Counter-Strike 2 releases this summer, tick rate gone, limited testing begins
Very expected: Valve has lifted the curtain on the sequel to the most popular game on Steam, CS:GO. There are a lot of details left, but Valve has revealed some fundamental changes, including the elimination of the tick rate. It is not clear what will happen to the current version of the game, but everything that players have earned is carried over to the sequel.
This week Valve announced Counter-Strike 2, a free upgrade to Counter-Strike: Global Offensive (CS:GO). coming this summer. The sequel is a complete visual overhaul and significant backend changes to the classic competitive shooter gameplay.
The CS2 closed beta starts on Wednesday, during which Valve will test its new features and fix any remaining issues before launch. The company promises to reveal all the features of the update when it is released publicly, but its initial announcement includes a few early details.
One fundamental change is that CS2 removes the tickrate system that underpinned previous iterations. Global Offensive’s servers are updated several times, or “ticks” per second, determining how quickly the game reacts to the player’s actions. Counter-Strike 2 will detect player actions, such as movement and shooting, between ticks, making precious milliseconds more important.
Also, smoke works completely differently in CS2. In most games, smoke is treated as a view-blocking sheet that doesn’t interact with the environment and often goes right through obstacles. However, the Smoke in CS2 is voluminous, interacting with light and physical objects, just like in real life.
When throwing a smoke bomb in CS2, particles dynamically bend around objects and transform, filling the fences. Bullets and explosions temporarily throw smoke aside. Particle clouds also obscure the light and shadows that pass through them. The changes could drastically change how players use smoke to communicate and cover their movements.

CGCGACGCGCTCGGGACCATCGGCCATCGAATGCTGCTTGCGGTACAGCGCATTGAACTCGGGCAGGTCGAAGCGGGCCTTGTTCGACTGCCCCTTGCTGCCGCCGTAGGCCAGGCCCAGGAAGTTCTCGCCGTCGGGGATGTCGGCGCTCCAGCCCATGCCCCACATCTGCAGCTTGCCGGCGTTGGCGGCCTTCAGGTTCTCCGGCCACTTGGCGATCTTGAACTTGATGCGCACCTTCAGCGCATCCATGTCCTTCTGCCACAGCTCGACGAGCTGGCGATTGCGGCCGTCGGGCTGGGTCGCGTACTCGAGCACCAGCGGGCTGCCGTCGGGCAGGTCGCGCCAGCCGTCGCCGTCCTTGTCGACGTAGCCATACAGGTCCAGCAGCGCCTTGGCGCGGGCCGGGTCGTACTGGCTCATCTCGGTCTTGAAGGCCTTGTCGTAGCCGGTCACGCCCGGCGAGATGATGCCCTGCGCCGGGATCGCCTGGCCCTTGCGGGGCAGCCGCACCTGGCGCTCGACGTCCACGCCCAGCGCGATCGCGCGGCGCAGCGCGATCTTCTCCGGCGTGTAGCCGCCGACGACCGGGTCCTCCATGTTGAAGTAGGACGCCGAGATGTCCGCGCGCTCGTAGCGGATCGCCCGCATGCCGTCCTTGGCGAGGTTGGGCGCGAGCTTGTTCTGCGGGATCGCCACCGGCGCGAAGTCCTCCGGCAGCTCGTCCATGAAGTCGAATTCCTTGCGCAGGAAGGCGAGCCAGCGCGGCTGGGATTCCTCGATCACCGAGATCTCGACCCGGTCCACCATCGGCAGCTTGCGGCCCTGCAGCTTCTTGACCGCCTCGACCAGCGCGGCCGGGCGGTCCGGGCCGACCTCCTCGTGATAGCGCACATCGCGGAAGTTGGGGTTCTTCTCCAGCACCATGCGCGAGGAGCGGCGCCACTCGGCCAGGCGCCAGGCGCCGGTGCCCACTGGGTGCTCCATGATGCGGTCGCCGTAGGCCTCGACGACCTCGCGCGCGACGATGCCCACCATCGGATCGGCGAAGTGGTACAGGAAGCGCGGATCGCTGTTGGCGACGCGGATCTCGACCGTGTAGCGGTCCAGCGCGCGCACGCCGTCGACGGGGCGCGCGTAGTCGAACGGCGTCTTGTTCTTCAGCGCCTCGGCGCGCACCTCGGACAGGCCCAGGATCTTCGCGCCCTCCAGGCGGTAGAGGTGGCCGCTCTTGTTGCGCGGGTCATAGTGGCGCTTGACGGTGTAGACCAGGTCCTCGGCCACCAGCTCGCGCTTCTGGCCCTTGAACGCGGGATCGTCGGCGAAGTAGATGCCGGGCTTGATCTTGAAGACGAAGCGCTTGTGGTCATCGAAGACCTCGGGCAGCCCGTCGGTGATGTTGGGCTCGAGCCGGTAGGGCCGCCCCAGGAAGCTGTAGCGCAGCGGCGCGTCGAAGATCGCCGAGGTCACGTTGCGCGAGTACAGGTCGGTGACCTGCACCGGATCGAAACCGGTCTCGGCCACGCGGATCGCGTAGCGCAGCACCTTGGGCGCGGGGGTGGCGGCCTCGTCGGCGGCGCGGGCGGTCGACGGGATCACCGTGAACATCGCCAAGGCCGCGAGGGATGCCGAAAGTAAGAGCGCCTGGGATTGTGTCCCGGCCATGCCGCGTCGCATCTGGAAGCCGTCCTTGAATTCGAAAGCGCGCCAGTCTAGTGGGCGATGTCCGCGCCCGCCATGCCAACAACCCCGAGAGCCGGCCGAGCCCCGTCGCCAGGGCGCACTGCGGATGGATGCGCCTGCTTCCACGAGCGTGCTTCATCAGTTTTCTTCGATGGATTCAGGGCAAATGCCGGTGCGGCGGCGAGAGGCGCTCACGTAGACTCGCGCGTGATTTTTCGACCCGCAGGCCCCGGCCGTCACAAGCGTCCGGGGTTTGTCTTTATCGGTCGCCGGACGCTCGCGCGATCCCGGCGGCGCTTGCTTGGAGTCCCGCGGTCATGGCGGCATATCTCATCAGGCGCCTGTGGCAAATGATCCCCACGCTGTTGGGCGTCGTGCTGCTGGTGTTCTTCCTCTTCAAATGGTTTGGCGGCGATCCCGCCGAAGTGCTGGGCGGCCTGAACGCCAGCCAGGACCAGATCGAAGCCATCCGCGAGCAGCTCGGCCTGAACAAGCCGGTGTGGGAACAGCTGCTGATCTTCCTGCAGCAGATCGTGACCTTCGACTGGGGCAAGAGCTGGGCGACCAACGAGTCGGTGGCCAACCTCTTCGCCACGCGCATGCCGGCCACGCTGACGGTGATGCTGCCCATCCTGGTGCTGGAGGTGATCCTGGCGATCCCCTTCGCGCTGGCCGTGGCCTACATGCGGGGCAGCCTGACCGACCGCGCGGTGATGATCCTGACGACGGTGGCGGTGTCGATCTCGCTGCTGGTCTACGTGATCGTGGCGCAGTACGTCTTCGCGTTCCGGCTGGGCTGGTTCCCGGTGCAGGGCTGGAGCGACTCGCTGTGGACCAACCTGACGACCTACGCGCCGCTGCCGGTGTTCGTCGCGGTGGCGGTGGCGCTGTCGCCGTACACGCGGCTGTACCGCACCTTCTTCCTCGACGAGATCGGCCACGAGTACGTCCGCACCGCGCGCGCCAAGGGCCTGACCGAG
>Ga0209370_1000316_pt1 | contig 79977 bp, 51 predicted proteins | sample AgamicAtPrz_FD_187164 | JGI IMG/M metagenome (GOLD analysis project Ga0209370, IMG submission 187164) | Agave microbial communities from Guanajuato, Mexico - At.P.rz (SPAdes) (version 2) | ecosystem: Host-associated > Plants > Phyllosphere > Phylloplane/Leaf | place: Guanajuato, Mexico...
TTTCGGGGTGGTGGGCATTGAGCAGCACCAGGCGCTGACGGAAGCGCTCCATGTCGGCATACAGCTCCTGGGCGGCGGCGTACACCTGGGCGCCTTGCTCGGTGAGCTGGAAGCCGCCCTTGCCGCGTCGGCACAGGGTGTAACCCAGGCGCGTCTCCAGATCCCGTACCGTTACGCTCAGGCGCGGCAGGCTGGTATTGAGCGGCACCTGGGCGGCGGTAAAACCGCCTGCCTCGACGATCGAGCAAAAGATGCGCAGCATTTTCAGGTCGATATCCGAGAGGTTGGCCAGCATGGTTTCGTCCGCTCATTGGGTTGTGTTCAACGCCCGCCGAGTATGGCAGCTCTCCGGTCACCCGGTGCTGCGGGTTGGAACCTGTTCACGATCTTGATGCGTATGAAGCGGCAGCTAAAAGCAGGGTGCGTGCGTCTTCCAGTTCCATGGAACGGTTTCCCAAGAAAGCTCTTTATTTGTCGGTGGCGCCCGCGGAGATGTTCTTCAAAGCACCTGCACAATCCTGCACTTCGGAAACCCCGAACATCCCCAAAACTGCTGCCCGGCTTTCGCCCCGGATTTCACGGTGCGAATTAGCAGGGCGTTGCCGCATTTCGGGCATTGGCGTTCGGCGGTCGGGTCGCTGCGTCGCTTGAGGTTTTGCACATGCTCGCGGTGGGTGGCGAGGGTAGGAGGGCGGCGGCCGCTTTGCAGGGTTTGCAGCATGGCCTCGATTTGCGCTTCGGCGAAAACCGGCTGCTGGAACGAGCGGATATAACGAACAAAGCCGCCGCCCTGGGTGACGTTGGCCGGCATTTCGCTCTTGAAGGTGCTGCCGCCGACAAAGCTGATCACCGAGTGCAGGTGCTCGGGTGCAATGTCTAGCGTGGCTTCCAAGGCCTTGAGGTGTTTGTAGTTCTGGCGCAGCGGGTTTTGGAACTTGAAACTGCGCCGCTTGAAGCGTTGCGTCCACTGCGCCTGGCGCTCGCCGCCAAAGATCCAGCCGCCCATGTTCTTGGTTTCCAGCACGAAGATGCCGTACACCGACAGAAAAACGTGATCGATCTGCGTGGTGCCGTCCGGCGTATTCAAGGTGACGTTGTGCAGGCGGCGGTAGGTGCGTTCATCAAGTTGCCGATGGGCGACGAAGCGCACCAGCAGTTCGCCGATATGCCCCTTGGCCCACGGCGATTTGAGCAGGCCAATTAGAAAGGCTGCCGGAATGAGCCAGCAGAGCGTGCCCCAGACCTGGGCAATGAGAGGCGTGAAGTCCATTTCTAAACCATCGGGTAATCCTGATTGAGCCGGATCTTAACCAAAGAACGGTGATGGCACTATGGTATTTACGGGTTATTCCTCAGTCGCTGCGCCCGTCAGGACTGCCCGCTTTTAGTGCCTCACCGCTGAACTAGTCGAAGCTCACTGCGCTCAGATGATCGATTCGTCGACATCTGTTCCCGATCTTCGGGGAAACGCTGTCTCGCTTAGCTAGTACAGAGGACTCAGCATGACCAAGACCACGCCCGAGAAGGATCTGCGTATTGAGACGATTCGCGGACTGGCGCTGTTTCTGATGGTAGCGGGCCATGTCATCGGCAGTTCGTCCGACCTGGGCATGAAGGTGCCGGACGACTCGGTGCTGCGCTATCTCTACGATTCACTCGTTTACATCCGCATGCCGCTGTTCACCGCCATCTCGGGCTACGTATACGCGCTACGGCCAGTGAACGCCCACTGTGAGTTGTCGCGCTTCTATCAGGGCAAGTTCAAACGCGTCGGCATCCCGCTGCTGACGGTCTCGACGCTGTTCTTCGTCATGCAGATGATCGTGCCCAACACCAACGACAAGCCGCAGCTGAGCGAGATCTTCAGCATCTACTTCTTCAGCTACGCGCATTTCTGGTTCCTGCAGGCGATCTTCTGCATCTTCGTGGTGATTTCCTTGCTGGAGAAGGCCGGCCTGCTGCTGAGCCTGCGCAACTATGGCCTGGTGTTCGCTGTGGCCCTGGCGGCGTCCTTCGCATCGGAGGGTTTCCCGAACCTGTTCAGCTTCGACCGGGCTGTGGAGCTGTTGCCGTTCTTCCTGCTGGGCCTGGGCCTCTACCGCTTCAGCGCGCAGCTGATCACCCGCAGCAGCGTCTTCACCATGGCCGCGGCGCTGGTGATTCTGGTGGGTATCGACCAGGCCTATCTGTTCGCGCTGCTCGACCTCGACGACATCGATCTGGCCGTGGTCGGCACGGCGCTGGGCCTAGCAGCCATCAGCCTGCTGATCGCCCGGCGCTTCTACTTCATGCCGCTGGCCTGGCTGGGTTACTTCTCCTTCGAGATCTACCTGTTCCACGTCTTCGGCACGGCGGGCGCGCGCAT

Valve updated the Counter-Strike maps for the sequel, but in different ways depending on the terrain. Touchstone maps, like the legendary Dust II, have the fewest changes so players can use them to test CS2 gameplay changes. They have slightly better lighting and character reading, but are otherwise no different from CS:GO.
“Upgrade” maps like Nuke use physically based lighting from Valve’s new Source 2 engine. Valve hasn’t changed the textures or other visual elements. However, more realistic materials and reflections make these levels completely new. Other maps like Overpass get brand new textures, objects and lighting on top of their old layouts.
Valve will provide players with access to Source 2’s level editing tools to help create custom maps. Players can upload or download custom content from the Source 2 Item Workshop, which Valve plans to implement during the Closed Beta. Valve will provide more information on community-created maps before the end of the beta.
To find out if you qualify for the limited test, simply launch CS:GO. You should check repeatedly throughout the beta as Valve invite more players over time. The company selects participants based on recent CS:GO playtime on official Valve servers, Steam account status, and trust factor. The test phase is only available on Windows.
Beta testers can email feedback to Valve with “CS2LT Report” in the subject line. Reports should include bug details, replay steps, and screenshots to help developers investigate issues.
It is not yet clear what will happen to CS:GO when CS2 comes out. However, beta testers are free to switch between both games. Experience points from CS2 also carry over to CS:GO, so it’s worth playing. All inventory items also carry over to the sequel in beta and full release.
The presentation of Counter-Strike 2 was not a complete surprise. Valve insiders confirmed its upcoming release earlier this month after Nvidia drivers mentioned the game’s executable. They claim that the development of CS2 is the main reason why CS:GO updates have become less frequent lately.